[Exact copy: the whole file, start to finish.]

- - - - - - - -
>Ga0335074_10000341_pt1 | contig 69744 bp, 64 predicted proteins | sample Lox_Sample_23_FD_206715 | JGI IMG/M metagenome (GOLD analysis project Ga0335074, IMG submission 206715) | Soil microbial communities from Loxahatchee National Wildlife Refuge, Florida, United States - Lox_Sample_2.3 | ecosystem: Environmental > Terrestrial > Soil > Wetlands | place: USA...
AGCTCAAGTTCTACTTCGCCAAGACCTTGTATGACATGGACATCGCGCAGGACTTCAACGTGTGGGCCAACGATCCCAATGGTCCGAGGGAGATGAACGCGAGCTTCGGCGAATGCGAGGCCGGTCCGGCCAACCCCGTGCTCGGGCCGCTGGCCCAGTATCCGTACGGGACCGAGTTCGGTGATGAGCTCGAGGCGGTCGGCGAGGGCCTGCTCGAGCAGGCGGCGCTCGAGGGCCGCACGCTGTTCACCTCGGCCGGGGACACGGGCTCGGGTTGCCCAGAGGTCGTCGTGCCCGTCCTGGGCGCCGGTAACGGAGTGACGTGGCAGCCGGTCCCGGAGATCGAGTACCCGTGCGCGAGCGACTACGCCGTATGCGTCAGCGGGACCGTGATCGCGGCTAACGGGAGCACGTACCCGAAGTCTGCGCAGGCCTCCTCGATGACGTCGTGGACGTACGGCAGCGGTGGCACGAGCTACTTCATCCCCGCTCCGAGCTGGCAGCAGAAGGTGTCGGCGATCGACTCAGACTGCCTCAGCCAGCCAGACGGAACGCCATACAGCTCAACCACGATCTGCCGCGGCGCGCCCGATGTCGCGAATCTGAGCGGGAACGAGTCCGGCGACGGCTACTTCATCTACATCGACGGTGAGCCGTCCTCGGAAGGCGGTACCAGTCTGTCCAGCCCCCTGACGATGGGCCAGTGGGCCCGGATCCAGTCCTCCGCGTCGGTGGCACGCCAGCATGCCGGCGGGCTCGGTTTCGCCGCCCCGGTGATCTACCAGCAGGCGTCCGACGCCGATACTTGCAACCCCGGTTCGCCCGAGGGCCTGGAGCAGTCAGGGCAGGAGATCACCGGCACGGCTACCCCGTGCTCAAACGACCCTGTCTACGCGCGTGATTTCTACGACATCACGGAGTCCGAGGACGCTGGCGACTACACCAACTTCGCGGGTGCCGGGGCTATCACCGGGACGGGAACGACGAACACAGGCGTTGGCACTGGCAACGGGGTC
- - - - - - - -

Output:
>Ga0335074_10000341_pt1 | contig 69744 bp, 64 predicted proteins | sample Lox_Sample_23_FD_206715 | JGI IMG/M metagenome (GOLD analysis project Ga0335074, IMG submission 206715) | Soil microbial communities from Loxahatchee National Wildlife Refuge, Florida, United States - Lox_Sample_2.3 | ecosystem: Environmental > Terrestrial > Soil > Wetlands | place: USA...
AGCTCAAGTTCTACTTCGCCAAGACCTTGTATGACATGGACATCGCGCAGGACTTCAACGTGTGGGCCAACGATCCCAATGGTCCGAGGGAGATGAACGCGAGCTTCGGCGAATGCGAGGCCGGTCCGGCCAACCCCGTGCTCGGGCCGCTGGCCCAGTATCCGTACGGGACCGAGTTCGGTGATGAGCTCGAGGCGGTCGGCGAGGGCCTGCTCGAGCAGGCGGCGCTCGAGGGCCGCACGCTGTTCACCTCGGCCGGGGACACGGGCTCGGGTTGCCCAGAGGTCGTCGTGCCCGTCCTGGGCGCCGGTAACGGAGTGACGTGGCAGCCGGTCCCGGAGATCGAGTACCCGTGCGCGAGCGACTACGCCGTATGCGTCAGCGGGACCGTGATCGCGGCTAACGGGAGCACGTACCCGAAGTCTGCGCAGGCCTCCTCGATGACGTCGTGGACGTACGGCAGCGGTGGCACGAGCTACTTCATCCCCGCTCCGAGCTGGCAGCAGAAGGTGTCGGCGATCGACTCAGACTGCCTCAGCCAGCCAGACGGAACGCCATACAGCTCAACCACGATCTGCCGCGGCGCGCCCGATGTCGCGAATCTGAGCGGGAACGAGTCCGGCGACGGCTACTTCATCTACATCGACGGTGAGCCGTCCTCGGAAGGCGGTACCAGTCTGTCCAGCCCCCTGACGATGGGCCAGTGGGCCCGGATCCAGTCCTCCGCGTCGGTGGCACGCCAGCATGCCGGCGGGCTCGGTTTCGCCGCCCCGGTGATCTACCAGCAGGCGTCCGACGCCGATACTTGCAACCCCGGTTCGCCCGAGGGCCTGGAGCAGTCAGGGCAGGAGATCACCGGCACGGCTACCCCGTGCTCAAACGACCCTGTCTACGCGCGTGATTTCTACGACATCACGGAGTCCGAGGACGCTGGCGACTACACCAACTTCGCGGGTGCCGGGGCTATCACCGGGACGGGAACGACGAACACAGGCGTTGGCACTGGCAACGGGGTC